Flickr is not dead. It is very much alive. It’s just not the creature everyone wants it to be. Fortunately there are other places for personal snapshots of daily life. Flickr is where I will continue to go for everything else.
I’m in agreement. I use Flickr as an archive, as a way to discover great photos, and as a way to share photos with friends. I’m also using it for work: we’re switching to Flickr for our website photo galleries. It’s so much easier than using Joomla! tools, it’s not even funny.
Trying to talk somebody out of the stuff that they enjoy in life is like trying to talk them out of their faith or their sexuality. It’s a pointless exercise that can never be anything but acrimonious and will only highlight unnecessary amounts of difference about things that ultimately don’t really matter. Buy the steak you like, worship the god you love, neck with the people that you treasure and don’t worry about the numbers.
People have asked me over the years if I’d like to do photography full time and my answer has always been no. Part of working as a professional photographer means that you may end up having to shoot things that are not your passion.
I totally agree. Photography is a hobby. Getting paid is nice, but I’m always nervous it’ll take the fun out of one of my passions.
Have a feeling I’m going to do a lot of damage with this thing.
Thanks to my co-worker Bobby, this little doozie – a workhorse of an SLR that was produced for 21 years – came at just the right time. I’ve been pseudo-shopping for film cameras (especially after messing around with an old Minolta).
Instagram feels like my one-off way of sharing photos. I see something I like, I post it everywhere (well, Twitter and Facebook), at least once a day.
But now I find that (a) I’m constantly taking Instagram photos and (b) I have a backlog of photos to use. What to do?
Simple: post two photos a day instead of one. Except that one will be reserved for Instagram users/friends only. It’s Instagram-exclusive.
We hypershare everything these days. We have the ability to post something once and have it appear everywhere. By doing this, no one social platform gets exclusive anything. Part of the attraction of certain social networks, however, is their unique strength: Flickr for photos, Twitter for random thoughts or links, Facebook for information no one cares about.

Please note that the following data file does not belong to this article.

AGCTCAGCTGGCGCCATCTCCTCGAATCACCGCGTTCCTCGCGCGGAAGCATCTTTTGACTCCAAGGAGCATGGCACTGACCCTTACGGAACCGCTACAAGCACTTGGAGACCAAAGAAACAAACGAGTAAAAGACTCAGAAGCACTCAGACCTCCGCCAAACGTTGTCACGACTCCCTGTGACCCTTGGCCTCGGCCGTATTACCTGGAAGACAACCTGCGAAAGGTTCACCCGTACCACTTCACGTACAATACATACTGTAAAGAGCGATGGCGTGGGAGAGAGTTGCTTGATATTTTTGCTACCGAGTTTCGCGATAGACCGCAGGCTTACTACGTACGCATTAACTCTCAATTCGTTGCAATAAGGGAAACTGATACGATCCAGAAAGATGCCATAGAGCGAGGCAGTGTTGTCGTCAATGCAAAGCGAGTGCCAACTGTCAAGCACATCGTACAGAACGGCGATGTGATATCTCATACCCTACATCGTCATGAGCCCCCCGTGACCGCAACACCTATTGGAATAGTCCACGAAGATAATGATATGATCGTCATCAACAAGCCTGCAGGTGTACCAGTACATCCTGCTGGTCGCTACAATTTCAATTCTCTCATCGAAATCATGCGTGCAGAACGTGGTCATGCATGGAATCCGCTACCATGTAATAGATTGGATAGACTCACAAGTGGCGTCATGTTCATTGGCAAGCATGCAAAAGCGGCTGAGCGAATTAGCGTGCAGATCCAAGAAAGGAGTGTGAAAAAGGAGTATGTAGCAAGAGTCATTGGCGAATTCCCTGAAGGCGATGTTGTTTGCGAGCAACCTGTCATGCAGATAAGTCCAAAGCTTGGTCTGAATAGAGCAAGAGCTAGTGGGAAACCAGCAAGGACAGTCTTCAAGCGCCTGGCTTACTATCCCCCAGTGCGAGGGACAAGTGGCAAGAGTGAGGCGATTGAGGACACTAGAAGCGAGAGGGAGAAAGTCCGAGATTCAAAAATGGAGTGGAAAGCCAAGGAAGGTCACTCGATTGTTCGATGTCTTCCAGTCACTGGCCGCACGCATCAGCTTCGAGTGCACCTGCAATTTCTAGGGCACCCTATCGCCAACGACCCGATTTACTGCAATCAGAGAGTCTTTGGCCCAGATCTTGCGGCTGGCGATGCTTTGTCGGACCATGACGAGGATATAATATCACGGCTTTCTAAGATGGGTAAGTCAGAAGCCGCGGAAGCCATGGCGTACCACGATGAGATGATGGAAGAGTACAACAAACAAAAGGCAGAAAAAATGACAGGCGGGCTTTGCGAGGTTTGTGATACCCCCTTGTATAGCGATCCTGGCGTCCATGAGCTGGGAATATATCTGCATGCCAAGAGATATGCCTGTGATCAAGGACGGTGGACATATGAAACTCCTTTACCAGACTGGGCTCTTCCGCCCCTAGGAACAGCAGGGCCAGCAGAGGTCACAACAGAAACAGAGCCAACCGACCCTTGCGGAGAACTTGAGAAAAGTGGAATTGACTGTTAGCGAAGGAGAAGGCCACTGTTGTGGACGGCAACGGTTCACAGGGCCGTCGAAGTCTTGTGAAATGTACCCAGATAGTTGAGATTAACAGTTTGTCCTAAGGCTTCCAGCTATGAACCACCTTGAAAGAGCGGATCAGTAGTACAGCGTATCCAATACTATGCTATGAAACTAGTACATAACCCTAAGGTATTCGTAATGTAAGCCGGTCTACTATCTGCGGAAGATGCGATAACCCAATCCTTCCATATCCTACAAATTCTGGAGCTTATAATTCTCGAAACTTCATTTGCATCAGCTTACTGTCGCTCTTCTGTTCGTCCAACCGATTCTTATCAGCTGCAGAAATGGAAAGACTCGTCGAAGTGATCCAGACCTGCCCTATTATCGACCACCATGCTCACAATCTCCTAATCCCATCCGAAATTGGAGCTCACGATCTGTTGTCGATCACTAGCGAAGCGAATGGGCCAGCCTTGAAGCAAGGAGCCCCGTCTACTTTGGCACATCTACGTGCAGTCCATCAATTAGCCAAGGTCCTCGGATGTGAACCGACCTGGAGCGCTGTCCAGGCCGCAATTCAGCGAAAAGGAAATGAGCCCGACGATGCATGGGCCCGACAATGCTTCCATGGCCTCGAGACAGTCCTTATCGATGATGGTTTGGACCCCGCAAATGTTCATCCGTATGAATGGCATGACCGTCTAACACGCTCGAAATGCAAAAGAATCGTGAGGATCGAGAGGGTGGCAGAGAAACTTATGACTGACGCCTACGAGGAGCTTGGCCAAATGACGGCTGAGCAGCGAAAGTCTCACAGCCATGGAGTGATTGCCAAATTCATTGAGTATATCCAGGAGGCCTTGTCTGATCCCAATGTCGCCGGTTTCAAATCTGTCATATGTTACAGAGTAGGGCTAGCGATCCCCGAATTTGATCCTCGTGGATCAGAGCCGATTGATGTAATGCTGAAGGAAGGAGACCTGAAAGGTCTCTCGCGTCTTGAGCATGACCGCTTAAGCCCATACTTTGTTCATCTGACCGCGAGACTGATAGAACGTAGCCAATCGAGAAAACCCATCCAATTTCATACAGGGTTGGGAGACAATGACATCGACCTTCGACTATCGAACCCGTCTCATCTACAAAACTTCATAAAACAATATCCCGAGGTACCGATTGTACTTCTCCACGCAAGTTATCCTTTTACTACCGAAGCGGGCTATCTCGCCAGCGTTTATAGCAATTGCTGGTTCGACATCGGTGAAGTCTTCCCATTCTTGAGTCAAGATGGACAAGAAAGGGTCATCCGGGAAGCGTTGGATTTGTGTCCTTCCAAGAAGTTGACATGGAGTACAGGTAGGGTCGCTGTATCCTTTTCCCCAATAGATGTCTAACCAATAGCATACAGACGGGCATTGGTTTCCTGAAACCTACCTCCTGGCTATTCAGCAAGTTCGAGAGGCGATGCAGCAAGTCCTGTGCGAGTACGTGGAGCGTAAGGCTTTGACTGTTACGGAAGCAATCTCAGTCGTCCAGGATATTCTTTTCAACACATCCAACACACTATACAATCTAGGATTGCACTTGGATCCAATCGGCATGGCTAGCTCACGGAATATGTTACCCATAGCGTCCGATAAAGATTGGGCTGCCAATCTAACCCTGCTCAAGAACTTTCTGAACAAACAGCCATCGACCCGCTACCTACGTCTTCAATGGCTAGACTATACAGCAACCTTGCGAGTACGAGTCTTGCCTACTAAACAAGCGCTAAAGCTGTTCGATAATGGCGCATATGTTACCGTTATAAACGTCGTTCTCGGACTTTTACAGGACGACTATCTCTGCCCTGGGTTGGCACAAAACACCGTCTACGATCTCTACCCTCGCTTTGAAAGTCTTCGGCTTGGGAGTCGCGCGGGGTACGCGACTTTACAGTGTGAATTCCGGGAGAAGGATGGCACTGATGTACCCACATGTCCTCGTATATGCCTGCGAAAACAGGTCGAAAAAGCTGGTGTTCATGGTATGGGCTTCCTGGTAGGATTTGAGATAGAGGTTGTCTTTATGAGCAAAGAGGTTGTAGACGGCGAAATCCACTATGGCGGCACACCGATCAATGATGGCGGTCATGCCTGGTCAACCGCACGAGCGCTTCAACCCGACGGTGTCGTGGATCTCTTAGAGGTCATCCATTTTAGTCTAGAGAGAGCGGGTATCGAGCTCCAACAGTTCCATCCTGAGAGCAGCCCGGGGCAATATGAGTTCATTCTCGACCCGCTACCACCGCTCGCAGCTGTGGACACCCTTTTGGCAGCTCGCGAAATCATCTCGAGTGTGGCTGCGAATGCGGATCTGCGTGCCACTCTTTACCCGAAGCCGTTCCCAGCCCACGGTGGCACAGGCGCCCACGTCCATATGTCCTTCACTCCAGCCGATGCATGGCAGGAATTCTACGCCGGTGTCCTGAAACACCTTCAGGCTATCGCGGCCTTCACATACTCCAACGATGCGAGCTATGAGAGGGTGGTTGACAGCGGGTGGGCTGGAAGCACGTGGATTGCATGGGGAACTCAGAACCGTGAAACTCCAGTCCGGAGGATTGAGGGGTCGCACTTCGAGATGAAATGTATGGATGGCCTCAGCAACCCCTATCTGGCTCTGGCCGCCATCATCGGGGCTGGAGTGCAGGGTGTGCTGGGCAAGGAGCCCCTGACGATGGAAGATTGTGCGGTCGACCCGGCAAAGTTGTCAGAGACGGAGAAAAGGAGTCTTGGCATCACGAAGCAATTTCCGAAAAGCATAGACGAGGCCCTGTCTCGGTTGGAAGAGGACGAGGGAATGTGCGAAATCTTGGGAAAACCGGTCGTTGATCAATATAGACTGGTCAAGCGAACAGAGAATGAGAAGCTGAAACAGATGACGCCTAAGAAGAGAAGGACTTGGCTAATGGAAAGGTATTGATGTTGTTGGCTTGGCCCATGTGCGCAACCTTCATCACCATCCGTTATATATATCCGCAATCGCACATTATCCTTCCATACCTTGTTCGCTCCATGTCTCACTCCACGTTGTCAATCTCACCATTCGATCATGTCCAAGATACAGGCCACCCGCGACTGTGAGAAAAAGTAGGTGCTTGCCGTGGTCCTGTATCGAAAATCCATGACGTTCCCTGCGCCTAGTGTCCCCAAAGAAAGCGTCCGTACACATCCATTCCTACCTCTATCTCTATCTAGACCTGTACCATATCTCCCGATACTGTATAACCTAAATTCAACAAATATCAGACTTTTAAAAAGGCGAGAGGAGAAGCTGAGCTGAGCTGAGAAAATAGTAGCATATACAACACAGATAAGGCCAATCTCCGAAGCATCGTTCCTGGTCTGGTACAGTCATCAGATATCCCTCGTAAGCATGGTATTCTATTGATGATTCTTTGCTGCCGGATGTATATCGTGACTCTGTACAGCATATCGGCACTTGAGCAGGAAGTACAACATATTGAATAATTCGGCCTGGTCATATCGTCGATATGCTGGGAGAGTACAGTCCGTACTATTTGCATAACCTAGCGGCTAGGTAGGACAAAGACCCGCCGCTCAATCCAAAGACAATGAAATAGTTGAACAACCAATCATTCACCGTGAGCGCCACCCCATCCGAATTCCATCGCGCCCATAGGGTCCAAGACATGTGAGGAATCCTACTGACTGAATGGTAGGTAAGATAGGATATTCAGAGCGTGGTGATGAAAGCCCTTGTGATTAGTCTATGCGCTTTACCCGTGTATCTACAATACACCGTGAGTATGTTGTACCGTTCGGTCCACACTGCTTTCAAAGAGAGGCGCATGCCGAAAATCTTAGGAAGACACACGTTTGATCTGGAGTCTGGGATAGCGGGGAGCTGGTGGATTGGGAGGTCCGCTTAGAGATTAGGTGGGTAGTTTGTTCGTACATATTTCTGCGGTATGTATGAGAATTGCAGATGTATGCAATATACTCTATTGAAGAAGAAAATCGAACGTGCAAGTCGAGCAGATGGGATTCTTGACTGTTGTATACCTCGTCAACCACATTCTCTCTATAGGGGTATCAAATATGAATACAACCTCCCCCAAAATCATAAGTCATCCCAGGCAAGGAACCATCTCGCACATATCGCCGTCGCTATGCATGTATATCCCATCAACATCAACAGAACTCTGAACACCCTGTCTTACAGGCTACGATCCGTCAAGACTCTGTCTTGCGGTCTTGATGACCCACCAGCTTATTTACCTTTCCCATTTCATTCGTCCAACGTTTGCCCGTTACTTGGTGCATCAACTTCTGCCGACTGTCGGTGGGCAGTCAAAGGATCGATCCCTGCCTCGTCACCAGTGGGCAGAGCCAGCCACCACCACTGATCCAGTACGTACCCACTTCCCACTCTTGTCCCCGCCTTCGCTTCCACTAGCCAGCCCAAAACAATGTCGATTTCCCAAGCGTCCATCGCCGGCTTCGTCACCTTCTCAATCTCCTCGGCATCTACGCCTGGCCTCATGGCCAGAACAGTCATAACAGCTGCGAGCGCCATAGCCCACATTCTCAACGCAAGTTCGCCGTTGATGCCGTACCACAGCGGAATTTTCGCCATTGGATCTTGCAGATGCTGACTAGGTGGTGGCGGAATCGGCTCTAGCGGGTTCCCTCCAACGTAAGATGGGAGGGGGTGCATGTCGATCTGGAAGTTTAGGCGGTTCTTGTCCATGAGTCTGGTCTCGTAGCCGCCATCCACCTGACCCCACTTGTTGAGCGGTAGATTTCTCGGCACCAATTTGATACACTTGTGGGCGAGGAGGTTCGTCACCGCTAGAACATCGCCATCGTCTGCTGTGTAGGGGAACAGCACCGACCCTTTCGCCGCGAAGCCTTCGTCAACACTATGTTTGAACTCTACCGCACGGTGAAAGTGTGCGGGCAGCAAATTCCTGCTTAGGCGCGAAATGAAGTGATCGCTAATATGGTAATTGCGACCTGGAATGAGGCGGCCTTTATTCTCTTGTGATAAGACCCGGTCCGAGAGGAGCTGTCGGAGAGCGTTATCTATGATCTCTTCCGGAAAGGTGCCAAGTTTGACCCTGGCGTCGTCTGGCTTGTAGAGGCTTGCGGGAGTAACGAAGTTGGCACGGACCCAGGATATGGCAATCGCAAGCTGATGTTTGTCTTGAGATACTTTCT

For Instagram, it’s in-the-moment photos. A photo log of your day. More and more I feel that some of those photos should stick to Instagram, and only Instagram. That’s what makes Instagram special. If someone isn’t on Instagram, they don’t get to reap the benefits.
Plus I get to clear out my catalog of Instagram photos, and my friends on Instagram get to see stuff no one else gets to see.
When I tell people about my on-again, off-again meditation practice, I share a National Geographic story about the science of the mind. In the article, neuroscientists wire up Buddhist monks:
For the past several years Richard Davidson and his colleagues at the University of Wisconsin-Madison have been studying brain activity in Tibetan monks, both in meditative and non-meditative states…When Davidson ran the experiment on a senior Tibetan lama skilled in meditation, the lama’s baseline of activity proved to be much farther to the left of anyone previously tested. Judging from this one study, at least, he was quantifiably the happiest man in the world.
That last sentence had a big impact on me. Here was a kind of proof that meditation rewires the brain – in a good way. In a measurable way.
So I tried it. And when I did, I started giggling.
It was January 2006 when I first tried meditation. I downloaded a podcast, sat in an uncomfortable, half-hearted lotus position, closed my eyes, and listed to the instructor. Then, laughter. Uncontrollable, tear-inducing laughter.
After that first time, I didn’t laugh anymore. But boy, what at first impression.
Then it happened again when I tried a chakra meditation, concentrating on specific centers of the body. There again, right when I started to focus on the heart and throat chakra, I started giggling like a fool.
Today it happened a third time. This time, it was thanks to a simple message on a simple website playing a simple song (courtesy of Ben Brooks). The music started, my shoulders slumped in relaxation, and – what do you know? – I started laughing uncontrolably.
For me, I think there’s a bit of self-hypnosis involved. It’s almost like there’s some magic affecting my susceptible brain, and what I feel is the release of tension. Not being used to that feeling, I start laughing. It turns out it doesn’t even take meditation to kick start my giggle reflex. It could be something as simple as soothing music.
This is all evidence in support of what I read years ago in that National Geographic article – that meditation, or a relaxed state, changes the chemistry of the brain. What I feel, as a result, is a release of tension. And that feels funny.